From public menace to gauge of intellectual prowess, there’s plenty of life in the crossword as it turns 100, writes Dani Garavelli
IN THE 1920s, the country’s moral guardians warned of a pernicious new craze about to sweep its way across the Atlantic and threaten the fabric of civilised society. The fad, which had so gripped our American cousins, was keeping housewives from their domestic duties, reducing the productivity in offices and contributing to the general dumbing down of the population. So what was this corrosive recreational pursuit? Was it a new drug or a mechanical forerunner of Grand Theft Auto? No, the cause of the moral panic was the humble crossword.
Now associated with acuity and intellectualism, the puzzles were viewed as potential home-wreckers, putting paid to familial conversation, when they first arrived on our shores. Yet the warnings of social collapse fell on deaf ears as Britons embraced the grids that began to appear in the very publications which railed against them. Branding them “a menace making devastating inroads on the working hours of every rank of society”, the Tamworth Herald thundered: “Everywhere, at any hour of the day, people can be seen quite shamelessly poring over the checker-board diagrams, cudgelling their brains for a four-letter word meaning “molten rock” or a six-letter word meaning “idler”, or what not: in trains and trams, or omnibuses, in subways, in private offices and counting-rooms, in factories and homes, and even with hymnals for camouflage, in church.”
So addictive was this brash import from the US, libraries reported damage to dictionaries as people rifled through their pages seeking solutions; at Dulwich Library, staff had to colour the white squares black to prevent people from holding on to the newspapers for too long. All this despite the fact that, back then, the puzzles lacked any of the fiendish cryptic clues for which the country’s best-loved cruciverbalists (a mock-Latin neologism coined around 1980) would later become famous.
This year marks a century since the first crossword appeared in the New York World, courtesy of Liverpool-born Arthur Wynne. These days, crossword fever has subsided, yet for hundreds of thousands of people across the country scrutinising clues for hints of anagrams, abbreviations or puns is still a daily source of intellectual pleasure. “It’s a bit like a chess match – you’re trying to get inside somebody else’s head, it can be quite difficult at first,” says Neil Drysdale, who has been compiling Scotland on Sunday crosswords since the newspaper was launched in 1988. “Sometimes you look at a giant puzzle and you think, “Good grief, I can’t get any of these”, but then you get one. Then you start to think, ‘Hang on a minute, do they mean that?’ – you just have to get inside the minds of individual compilers and follow the inner logic.”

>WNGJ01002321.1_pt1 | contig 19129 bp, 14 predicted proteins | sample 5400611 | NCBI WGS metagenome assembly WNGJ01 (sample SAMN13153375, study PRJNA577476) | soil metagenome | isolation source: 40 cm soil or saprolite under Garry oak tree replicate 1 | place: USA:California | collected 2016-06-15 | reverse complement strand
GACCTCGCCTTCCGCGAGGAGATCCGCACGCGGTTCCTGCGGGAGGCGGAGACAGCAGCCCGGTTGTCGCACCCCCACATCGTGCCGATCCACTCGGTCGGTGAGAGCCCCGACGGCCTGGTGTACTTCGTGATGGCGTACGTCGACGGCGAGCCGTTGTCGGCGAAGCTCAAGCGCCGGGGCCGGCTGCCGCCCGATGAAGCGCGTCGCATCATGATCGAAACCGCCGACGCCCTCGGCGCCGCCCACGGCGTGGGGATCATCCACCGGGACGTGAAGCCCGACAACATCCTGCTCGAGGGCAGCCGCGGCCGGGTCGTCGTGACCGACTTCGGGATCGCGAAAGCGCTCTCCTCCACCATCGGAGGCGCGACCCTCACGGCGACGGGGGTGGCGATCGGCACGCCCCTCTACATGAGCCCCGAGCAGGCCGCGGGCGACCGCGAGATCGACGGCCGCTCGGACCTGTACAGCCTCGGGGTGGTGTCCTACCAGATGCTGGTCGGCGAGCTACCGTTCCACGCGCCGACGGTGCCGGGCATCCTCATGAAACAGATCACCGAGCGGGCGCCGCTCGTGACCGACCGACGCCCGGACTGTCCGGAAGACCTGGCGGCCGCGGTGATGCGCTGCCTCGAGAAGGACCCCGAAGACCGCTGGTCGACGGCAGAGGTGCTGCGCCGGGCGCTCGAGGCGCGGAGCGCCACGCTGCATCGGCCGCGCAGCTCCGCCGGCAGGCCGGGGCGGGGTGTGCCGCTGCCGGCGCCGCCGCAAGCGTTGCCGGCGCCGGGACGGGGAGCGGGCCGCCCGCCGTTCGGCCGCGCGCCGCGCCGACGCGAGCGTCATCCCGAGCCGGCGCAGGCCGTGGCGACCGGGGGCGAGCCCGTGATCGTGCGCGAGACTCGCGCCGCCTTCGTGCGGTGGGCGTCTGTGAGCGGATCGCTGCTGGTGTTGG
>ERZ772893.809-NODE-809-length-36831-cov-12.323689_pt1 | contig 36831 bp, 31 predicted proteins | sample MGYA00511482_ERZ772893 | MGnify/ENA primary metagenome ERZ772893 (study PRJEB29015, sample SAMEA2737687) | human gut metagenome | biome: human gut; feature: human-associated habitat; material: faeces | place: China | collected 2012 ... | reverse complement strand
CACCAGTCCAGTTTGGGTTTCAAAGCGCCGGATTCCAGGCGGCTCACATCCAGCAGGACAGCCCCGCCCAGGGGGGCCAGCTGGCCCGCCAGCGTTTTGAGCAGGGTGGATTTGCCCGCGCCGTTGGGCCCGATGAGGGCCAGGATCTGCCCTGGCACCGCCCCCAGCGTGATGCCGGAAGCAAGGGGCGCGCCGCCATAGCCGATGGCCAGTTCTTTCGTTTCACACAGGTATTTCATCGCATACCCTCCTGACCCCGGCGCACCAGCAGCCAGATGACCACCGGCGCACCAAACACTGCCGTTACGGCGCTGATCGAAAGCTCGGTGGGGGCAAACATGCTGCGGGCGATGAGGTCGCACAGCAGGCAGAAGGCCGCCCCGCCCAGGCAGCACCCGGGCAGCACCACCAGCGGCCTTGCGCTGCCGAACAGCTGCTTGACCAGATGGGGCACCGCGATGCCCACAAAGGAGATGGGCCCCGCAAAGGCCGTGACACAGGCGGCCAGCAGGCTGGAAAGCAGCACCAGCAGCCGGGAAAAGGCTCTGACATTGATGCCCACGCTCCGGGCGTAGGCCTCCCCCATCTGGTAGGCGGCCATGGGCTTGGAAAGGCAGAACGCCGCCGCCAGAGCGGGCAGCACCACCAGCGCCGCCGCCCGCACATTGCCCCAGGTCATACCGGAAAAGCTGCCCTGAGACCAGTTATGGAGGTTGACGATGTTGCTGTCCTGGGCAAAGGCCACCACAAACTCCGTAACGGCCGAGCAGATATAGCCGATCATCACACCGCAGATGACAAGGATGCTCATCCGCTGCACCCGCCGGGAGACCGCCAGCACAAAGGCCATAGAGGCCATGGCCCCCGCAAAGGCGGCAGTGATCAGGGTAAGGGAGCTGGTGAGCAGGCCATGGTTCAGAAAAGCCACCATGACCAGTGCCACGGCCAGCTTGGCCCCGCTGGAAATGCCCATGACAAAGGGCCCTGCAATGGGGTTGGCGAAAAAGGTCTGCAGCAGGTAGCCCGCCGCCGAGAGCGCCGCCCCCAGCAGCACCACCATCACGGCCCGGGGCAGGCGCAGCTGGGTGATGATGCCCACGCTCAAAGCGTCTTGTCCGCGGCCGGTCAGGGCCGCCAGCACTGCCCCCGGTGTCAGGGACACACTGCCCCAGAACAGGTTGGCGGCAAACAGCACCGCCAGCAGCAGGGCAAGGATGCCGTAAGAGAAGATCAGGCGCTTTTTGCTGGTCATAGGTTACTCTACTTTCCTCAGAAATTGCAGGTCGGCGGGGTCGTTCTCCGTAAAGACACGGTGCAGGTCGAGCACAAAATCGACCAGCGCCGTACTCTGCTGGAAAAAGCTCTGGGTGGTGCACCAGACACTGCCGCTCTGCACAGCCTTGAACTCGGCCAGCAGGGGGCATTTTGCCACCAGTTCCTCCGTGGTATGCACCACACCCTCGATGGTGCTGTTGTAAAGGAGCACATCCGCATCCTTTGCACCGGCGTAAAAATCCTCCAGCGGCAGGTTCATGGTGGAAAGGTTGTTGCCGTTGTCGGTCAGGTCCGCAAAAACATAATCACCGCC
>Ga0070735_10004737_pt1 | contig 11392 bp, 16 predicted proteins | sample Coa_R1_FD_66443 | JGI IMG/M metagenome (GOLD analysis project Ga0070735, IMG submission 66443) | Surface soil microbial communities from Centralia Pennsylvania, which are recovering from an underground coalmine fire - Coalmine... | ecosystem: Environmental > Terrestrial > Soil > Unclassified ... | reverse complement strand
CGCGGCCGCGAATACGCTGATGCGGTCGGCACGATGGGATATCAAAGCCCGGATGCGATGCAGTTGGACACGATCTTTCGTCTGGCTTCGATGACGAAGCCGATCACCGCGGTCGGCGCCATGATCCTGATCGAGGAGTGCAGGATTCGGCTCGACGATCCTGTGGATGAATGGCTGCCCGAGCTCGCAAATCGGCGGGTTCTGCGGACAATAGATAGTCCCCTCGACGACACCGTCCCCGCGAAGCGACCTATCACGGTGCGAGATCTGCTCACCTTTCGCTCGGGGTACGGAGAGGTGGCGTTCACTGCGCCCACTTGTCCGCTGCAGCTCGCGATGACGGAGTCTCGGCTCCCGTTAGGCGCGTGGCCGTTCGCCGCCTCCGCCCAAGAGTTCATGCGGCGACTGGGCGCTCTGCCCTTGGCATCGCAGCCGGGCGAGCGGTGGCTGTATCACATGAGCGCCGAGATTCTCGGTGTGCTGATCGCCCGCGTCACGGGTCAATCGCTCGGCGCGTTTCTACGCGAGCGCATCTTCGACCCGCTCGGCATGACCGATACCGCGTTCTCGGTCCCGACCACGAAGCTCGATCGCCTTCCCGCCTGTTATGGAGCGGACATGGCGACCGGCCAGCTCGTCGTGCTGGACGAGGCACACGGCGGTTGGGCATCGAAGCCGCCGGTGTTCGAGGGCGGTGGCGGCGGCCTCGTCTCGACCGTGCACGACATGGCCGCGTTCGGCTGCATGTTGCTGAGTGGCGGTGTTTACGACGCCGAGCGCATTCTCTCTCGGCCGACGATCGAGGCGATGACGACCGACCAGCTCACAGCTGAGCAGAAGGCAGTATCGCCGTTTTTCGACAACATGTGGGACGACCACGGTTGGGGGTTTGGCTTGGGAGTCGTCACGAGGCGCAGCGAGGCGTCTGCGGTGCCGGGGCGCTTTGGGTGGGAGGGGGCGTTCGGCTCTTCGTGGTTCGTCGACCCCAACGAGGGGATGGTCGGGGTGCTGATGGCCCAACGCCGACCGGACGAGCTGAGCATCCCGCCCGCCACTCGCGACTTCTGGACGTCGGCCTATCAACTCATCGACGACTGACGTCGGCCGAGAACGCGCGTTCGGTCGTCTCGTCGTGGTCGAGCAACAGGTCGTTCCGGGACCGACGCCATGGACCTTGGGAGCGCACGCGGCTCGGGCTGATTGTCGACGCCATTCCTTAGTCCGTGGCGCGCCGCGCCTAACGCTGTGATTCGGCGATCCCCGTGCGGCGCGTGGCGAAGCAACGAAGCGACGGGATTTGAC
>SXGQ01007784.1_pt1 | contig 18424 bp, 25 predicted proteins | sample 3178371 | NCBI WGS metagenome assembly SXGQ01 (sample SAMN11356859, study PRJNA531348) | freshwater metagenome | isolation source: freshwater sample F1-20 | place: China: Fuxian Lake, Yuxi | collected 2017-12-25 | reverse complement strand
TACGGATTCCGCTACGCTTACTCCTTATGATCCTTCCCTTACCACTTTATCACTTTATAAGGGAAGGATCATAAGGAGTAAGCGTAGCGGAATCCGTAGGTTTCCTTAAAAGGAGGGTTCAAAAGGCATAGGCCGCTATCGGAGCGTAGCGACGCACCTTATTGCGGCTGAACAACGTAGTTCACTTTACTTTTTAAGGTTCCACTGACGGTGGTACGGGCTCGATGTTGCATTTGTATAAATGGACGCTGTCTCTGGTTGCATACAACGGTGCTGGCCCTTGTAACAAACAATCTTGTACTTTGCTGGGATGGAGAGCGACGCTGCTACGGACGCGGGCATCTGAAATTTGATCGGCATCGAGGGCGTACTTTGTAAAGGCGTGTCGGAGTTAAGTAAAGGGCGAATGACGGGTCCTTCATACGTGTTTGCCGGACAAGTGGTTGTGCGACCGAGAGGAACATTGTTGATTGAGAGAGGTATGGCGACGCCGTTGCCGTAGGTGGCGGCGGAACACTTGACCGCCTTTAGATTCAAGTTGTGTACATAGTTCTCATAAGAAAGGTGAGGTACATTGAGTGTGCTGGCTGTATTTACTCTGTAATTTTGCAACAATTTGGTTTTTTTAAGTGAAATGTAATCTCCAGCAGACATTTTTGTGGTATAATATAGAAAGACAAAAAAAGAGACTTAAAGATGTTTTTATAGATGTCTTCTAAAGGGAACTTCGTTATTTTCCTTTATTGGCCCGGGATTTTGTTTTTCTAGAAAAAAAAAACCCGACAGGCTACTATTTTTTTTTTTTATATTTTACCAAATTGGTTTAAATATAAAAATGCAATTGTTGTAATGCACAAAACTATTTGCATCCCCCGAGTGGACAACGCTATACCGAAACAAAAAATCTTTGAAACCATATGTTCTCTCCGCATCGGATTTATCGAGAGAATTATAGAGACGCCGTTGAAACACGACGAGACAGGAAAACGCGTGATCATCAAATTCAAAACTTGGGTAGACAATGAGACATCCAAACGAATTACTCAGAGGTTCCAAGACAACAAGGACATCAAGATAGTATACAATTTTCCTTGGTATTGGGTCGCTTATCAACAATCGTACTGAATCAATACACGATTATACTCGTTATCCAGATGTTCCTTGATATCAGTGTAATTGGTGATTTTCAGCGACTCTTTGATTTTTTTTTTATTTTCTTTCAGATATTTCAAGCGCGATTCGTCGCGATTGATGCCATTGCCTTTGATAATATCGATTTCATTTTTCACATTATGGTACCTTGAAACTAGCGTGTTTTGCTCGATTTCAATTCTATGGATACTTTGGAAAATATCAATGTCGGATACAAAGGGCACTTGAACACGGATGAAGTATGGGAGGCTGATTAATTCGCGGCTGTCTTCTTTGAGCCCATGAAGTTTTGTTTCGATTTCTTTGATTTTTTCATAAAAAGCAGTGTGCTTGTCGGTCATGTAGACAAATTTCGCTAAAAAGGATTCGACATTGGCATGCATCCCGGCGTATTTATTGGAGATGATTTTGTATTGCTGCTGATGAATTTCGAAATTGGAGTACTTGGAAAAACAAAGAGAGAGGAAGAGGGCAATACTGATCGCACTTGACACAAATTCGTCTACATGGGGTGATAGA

Compilers – many with evocative handles, such as Torquemada (after the Grand Inquisitor) and Araucaria (the Latin word for monkey-puzzle) – have their own styles and develop cult followings. Ximenes (aka Derrick Somerset Macnutt) who compiled puzzles for the Observer from 1939 to 1971 had a whole string of celebrity devotees including PG Wodehouse, Stephen Sondheim and Leonard Bernstein. Ximeneans held dinners and wore specially designed ties (black with white crosses) to advertise their allegiance. Another fan, Colin Dexter, named his two most famous detectives – Inspector Morse and DS Lewis after two Ximenean prize-winners, the former chairman of Lloyds Bank, Sir Jeremy Morse and Mrs DW Lewis.
One of the most famous US compilers is William Shortz, who sets puzzles for the New York Times. During the 1992 presidential election campaign, he visited Bill Clinton in his Manhattan hotel room with a special crossword. Completely unfazed, Clinton took out a stopwatch and started filling in clues, continuing to do so even while fielding a telephone call. Something of a maverick, Shortz, who provided the puzzle clues which the Riddler leaves for Batman in Batman Forever, designed his own curriculum while studying at Indiana University and so is the only person in the world to hold a degree in enigmatology.
But it’s not just cruciverbalists who have their devotees; individual clues – and, on occasion, entire puzzles – become the stuff of legend.
Sometimes the skill lies in coming up with impressive anagrams: Britney Spears from Presbyterians, for instance, or synthetic cream from Manchester City (but not, despite the claims, Shergar’s bum from hamburgers). “Once you realise That Great Charmer is an anagram of Margaret Thatcher or that Rangers leech is an anagram of Charles Green you can be as sarcastic as you like,” Drysdale says.
Those at the top of their game can make the anagrams run to extraordinary lengths; once, Araucaria came up with the clue: “Poetic scene has, surprisingly, chaste Lord Archer vegetating,” for which the answer was The Old Vicarage Granchester, an anagram, of the last four words; at the time the house made famous by the Rupert Brooke poem was owned by Archer, who was lying low during a sex scandal.
One crossword which achieved global fame was printed in the New York Times on election day 1996. Angry readers took to the phones after working out the answer to the clue “Lead Story in Tomorrow’s Newspaper” was CLINTON ELECTED. “How could the paper be so sure of the result when all the votes had not yet been cast?” they demanded. “Was it betraying its political bias?” Closer examination revealed, however, that every solution which fed letters into the two missing words had an equally valid alternative (for example black Hallowe’en animal could be BAT or CAT) so the final solution could also be BOB DOLE ELECTED.